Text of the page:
Such is the account of these travels which has been handed down to us from various sources, and which their importance and intrinsic merit have induced us to record at some length. Of these adventurous travellers, some notices yet remain, which may be worthy of being preserved. Signior Maffio Polo, the uncle of Marco, became a magistrate of Venice, and lived for some time in much respect among his countrymen. Nicolo Polo, the father of Marco, is said to have married during the captivity of his son at Genoa, and to have left three children by this second marriage. Marco himself married after his return to Venice from Genoa, and left two daughters, Moretta and Fantina, but had no male issue. He is said to have received among his countrymen the name of Marco Millioni, because he and his family had acquired a fortune of a million of ducats in the east. He died as he had lived, universally beloved and respected by all who knew him; for, with the advantages of birth and fortune, he was humble and beneficent and employed his great riches, and the interest he possessed in the state, only to do good.
 Harris, I, 593. Forst. Voy. and Disc. p. 117. Modern Geogr. II. xvi.
 Ital Libr. p. iv.
 Mod. Geogr. II. xvi.
Introductory General Account of the whole Travels, from the commencement of the first Journey of Nicolo and Maffei Polo, in 1260, to their final return along with Marco to Venice, in 1295.
[Illustration: MAP OF THE Eastern part of Tartary & ADJACENT COUNTRIES]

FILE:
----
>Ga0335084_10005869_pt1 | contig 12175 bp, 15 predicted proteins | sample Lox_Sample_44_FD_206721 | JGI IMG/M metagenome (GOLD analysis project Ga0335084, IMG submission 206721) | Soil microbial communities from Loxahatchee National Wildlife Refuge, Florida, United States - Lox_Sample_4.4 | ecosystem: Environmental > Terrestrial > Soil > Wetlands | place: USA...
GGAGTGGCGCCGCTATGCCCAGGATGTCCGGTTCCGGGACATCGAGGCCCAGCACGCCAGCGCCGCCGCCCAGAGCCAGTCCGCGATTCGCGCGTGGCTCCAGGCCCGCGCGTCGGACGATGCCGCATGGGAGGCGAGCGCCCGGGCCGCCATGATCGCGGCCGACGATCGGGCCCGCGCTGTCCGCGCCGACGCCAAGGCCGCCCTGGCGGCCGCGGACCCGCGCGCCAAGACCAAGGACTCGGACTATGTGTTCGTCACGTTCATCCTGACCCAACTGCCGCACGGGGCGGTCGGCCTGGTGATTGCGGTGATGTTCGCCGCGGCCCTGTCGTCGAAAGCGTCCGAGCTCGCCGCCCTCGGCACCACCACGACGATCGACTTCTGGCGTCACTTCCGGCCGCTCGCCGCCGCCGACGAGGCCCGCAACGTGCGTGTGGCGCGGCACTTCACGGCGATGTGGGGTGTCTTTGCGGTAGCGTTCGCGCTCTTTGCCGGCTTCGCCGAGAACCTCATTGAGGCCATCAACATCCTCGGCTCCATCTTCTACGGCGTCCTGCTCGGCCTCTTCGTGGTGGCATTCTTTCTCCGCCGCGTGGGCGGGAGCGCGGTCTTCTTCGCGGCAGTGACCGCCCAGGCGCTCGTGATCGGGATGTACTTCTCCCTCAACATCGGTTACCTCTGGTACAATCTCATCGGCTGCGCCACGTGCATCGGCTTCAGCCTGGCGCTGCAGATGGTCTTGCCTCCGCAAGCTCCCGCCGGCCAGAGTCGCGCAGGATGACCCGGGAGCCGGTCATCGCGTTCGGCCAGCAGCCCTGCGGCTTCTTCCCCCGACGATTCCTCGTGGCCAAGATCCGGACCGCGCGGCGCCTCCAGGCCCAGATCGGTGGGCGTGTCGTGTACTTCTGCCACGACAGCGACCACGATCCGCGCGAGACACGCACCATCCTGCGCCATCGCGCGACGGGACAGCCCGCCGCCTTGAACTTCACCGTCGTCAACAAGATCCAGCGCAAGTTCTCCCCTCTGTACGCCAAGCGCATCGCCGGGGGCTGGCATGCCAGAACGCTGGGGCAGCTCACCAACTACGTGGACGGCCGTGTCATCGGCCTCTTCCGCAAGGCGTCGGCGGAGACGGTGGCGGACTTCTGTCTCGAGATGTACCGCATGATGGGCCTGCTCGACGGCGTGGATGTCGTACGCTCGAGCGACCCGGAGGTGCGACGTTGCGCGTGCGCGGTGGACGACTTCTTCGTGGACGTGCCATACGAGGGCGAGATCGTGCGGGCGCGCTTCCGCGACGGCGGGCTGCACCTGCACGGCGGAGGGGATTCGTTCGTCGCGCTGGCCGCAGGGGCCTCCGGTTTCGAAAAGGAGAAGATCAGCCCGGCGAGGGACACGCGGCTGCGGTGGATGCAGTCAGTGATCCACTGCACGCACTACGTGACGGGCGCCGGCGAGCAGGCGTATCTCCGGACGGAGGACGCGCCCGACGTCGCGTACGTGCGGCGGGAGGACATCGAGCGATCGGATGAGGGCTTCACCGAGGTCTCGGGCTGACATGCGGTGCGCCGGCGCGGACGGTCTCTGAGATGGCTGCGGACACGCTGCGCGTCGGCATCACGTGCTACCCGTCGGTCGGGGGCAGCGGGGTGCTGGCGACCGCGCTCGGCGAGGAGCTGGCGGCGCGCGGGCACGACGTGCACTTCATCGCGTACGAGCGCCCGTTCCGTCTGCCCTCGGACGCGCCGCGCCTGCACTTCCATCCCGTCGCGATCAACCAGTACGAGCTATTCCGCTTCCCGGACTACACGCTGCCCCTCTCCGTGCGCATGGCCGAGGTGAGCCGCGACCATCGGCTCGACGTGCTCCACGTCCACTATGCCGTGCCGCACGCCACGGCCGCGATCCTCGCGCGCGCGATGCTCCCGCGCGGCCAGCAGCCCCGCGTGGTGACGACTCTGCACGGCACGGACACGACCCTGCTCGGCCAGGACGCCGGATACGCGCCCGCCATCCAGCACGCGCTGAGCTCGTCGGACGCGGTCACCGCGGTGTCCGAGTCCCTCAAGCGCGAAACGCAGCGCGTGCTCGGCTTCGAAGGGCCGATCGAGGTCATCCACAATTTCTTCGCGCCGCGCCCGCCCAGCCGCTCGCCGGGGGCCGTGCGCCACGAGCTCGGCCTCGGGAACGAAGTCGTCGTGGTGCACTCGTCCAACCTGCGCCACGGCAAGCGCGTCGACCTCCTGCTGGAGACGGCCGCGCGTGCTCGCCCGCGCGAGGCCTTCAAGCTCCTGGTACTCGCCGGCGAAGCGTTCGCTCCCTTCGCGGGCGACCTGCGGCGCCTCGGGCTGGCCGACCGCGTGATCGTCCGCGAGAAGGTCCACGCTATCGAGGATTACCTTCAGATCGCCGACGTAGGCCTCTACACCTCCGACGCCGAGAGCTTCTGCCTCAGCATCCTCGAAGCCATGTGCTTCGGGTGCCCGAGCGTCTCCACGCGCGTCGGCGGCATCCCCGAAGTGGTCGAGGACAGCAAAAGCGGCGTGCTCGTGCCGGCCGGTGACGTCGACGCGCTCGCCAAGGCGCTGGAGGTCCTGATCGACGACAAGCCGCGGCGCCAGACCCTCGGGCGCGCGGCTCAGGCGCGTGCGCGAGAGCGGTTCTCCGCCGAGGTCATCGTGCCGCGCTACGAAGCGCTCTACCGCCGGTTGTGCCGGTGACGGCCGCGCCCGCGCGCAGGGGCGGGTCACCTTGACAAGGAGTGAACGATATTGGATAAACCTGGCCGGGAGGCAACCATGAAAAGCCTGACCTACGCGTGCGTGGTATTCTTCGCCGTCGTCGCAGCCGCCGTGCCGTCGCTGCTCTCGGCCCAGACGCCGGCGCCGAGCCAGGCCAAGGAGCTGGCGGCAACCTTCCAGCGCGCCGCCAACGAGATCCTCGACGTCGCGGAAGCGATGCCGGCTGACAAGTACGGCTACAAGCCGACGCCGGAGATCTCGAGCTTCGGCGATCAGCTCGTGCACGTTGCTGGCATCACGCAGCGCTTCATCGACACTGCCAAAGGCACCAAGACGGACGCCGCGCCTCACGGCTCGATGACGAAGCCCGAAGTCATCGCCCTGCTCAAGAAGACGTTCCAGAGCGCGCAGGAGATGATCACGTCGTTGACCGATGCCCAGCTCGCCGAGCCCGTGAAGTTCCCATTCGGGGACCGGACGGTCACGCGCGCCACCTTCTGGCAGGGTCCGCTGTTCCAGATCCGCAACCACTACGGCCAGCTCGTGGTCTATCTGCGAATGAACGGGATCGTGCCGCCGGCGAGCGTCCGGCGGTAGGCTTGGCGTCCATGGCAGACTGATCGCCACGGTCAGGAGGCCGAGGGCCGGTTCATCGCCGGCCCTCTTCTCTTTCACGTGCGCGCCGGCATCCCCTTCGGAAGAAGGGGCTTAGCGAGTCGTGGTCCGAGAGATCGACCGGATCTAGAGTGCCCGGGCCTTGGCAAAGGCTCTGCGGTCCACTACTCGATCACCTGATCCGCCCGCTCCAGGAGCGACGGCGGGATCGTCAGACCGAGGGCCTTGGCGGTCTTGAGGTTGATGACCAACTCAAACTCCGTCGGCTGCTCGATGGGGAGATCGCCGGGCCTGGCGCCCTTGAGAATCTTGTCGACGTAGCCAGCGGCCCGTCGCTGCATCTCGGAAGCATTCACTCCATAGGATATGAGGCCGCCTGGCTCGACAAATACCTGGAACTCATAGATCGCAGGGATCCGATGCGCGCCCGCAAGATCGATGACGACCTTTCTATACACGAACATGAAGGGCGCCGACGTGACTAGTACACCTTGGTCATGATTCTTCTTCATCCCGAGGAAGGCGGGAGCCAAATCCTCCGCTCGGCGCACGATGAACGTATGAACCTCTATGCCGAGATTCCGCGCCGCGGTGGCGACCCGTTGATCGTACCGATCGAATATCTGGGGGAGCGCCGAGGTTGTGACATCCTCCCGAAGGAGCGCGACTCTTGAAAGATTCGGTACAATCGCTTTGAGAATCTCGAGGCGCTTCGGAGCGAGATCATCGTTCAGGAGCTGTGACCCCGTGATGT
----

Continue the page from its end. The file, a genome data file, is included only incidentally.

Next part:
In the year 1260, when Baldwin was emperor of Continople, two brothers of an illustrious family at Venice, Nicolo and Maffei Polo, embarked in a vessel which was laden with a various assortment of merchandize on their own account; and, after traversing the Mediterranean and Bosphoros with a fair wind, they arrived in safety at Constantinople. Having remained for some time in the imperial city, they crossed the Great Sea to Soldadia, from thence they went to the court of a Tartar prince, named Barha, who lived in the towns of Bolgara and Alsara. To this prince they shewed the fine jewels which they had brought for sale, and presented him with some of the most valuable. He was far from ungrateful for their presents, which he kindly accepted, and for which he made them returns of greater value. Having remained a whole year at his court, they were desirous of returning to Venice; but before they had any opportunity of departing, a war broke out between Barha and another Tartar prince named Arau; the armies of these rivals came to a battle, in which Barha was defeated, and obliged to fly. By this unfortunate incident, the roads to the westwards became quite unsafe for the journey of the Polos, and they were advised to make a large circuit round the north and east frontiers of the dominions of Barha; and by which route they